Palmer’s intertwining with Latrobe started in ads for Pennzoil, featuring the tractor he used while growing up. The commercials were filmed not far from his home, and several mentioned the town by name. “We use it here at Latrobe everyday,” he said. The ads, starring a rusty tractor on a golf green, introduced a blueprint for Palmer’s business enterprise: The man who won 62 PGA Tour titles wasn’t afraid to get his hands dirty.
“The brand was spread across so many diverse demographics that all looked on Arnold in a different way,” says Alastair Johnston, CEO of Arnold Palmer Enterprises and business manager for Palmer for 38 years. “The same guy who could wear a Rolex watch was the same guy who could pour his own oil for Pennzoil.”
Palmer’s grounding in the region made his name an aspiration — he came from a town like yours and made it to the stratosphere. It was a dichotomy that threaded nearly every deal he struck. Dinner for two at Arnold Palmer’s Restaurant in La Quinta, Calif., easily runs more than $100, but the “Arnie’s Favorites” section of the menu features meatloaf. His chain of a half-dozen dealerships sold General Motors cars, with a focus on Cadillac and Buick, as well as Pontiacs and Jaguars. Arnold Palmer golf shirts were sold for $20 in Lazarus department stores and tuition at the Arnold Palmer Golf Academy cost $32,000 a year.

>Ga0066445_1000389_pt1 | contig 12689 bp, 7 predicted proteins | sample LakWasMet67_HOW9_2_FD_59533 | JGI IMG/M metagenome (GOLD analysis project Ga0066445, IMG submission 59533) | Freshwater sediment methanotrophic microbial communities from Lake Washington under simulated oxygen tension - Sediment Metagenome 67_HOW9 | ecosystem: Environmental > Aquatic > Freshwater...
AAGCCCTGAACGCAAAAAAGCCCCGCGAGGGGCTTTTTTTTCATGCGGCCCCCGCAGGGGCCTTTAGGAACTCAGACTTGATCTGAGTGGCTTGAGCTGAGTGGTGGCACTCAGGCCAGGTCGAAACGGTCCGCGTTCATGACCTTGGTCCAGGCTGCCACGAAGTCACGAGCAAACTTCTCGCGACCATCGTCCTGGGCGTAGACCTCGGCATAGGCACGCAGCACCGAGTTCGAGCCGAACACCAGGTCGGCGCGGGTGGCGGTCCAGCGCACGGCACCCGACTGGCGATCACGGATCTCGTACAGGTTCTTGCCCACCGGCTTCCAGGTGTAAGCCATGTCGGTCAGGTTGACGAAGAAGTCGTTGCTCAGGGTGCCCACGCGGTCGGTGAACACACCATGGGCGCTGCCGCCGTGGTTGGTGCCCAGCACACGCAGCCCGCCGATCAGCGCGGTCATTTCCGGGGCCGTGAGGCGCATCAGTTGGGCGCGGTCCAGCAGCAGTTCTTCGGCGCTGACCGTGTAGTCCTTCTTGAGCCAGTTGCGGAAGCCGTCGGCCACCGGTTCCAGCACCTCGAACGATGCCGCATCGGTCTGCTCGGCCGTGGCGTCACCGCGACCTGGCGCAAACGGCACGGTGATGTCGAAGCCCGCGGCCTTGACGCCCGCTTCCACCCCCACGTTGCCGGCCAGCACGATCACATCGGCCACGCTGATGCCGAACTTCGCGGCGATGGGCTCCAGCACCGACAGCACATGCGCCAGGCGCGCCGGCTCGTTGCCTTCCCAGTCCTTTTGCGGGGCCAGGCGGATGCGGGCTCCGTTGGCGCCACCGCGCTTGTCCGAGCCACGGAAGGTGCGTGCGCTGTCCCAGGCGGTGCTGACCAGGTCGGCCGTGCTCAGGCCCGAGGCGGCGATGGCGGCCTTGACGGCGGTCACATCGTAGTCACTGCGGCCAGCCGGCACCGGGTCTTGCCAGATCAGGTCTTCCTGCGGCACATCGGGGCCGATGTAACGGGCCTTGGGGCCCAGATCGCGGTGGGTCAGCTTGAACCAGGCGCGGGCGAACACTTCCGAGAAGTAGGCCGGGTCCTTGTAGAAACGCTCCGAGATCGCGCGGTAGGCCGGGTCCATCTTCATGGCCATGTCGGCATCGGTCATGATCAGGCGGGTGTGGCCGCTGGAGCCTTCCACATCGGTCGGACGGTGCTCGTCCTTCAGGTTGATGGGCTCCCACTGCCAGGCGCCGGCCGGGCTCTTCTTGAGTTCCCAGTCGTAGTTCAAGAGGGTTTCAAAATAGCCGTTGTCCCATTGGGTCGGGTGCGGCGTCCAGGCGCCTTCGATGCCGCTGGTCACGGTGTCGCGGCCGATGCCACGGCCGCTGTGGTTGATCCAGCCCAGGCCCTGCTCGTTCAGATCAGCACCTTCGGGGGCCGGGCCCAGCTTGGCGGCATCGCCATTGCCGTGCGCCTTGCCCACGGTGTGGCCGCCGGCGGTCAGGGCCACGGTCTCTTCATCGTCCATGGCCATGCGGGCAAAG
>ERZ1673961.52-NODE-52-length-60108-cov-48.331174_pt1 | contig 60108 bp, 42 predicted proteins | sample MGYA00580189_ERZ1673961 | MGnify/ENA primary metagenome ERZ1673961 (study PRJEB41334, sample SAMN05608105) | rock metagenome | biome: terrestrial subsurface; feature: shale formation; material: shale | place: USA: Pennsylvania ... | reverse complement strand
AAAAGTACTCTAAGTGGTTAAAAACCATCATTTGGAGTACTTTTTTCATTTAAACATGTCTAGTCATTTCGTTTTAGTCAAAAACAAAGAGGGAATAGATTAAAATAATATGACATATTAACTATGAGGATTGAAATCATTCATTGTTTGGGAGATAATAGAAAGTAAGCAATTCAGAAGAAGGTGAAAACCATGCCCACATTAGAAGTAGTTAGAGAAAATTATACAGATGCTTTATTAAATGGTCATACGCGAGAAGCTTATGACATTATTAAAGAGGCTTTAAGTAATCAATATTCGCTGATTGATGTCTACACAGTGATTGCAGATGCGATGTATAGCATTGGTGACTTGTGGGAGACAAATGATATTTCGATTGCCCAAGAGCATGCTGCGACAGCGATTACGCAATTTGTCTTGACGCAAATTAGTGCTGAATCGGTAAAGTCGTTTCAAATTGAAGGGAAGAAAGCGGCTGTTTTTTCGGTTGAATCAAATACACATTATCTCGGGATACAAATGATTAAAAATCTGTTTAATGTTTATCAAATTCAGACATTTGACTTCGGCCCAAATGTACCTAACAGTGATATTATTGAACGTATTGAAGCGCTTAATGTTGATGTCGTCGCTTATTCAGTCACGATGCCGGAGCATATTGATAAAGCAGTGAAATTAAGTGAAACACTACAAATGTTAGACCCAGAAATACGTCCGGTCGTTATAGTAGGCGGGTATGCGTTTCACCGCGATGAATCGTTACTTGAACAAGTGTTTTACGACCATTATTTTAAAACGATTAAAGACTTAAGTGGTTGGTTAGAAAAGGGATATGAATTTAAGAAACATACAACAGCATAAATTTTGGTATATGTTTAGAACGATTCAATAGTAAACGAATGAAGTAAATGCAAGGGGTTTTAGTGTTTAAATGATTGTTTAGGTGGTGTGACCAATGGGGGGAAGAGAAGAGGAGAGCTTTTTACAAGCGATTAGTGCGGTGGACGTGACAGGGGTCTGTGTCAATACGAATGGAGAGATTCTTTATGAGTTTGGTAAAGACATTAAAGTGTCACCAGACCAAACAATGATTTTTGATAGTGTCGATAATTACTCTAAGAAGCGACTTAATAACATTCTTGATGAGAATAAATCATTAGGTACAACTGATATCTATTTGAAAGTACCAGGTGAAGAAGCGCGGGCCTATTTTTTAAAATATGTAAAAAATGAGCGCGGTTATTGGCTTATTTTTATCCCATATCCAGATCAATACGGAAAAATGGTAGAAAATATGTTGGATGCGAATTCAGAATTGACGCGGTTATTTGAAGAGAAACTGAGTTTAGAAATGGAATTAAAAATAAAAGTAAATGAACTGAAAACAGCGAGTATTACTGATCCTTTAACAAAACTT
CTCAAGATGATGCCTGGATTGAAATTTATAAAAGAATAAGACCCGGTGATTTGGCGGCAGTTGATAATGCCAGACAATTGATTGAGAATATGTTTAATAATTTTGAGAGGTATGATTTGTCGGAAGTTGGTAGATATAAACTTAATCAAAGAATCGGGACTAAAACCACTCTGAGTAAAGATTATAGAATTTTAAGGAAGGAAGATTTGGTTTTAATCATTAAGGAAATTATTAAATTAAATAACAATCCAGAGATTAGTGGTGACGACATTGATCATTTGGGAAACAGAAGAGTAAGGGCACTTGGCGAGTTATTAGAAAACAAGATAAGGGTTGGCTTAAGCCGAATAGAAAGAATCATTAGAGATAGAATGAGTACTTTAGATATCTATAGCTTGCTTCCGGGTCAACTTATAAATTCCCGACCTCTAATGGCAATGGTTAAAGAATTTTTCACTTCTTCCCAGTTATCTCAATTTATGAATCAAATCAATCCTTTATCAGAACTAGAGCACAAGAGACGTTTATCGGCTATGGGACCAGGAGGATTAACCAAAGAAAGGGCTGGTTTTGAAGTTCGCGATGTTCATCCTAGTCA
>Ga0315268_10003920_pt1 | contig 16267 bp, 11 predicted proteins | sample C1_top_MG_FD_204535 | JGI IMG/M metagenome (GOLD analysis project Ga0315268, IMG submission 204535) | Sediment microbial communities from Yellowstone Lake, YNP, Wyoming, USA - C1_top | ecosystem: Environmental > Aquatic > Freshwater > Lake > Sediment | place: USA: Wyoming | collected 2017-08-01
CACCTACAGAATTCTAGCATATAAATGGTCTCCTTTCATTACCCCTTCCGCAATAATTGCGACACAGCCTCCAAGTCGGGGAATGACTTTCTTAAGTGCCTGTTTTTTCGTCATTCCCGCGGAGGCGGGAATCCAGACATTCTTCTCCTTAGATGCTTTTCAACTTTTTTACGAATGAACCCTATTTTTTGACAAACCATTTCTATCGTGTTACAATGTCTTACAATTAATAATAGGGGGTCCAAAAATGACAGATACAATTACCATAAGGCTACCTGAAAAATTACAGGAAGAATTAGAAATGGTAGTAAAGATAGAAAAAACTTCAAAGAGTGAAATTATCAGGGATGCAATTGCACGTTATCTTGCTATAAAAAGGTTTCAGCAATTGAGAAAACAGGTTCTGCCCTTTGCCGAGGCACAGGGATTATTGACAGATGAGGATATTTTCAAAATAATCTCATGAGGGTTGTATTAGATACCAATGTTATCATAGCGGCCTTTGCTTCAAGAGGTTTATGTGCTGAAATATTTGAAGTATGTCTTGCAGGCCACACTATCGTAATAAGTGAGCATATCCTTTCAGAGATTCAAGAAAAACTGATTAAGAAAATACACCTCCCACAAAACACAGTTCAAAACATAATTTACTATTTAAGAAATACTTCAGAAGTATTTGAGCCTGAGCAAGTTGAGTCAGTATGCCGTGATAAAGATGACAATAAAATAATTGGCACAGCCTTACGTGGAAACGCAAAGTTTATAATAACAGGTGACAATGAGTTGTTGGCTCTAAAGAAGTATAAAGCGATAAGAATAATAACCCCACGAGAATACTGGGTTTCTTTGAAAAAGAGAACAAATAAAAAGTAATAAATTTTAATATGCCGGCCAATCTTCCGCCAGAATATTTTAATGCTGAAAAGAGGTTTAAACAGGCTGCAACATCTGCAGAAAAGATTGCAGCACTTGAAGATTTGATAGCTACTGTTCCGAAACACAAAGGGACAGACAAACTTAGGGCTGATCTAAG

Latrobeans live in a domain of Palmer’s making: My mom bought her Buick at Arnold Palmer Motors, we ate spaghetti specials at the Blue Angels restaurant housed inside the Arnold Palmer Regional Airport and drove around ogling McMansions in the Palmer Place neighborhood off Arnold Palmer Drive.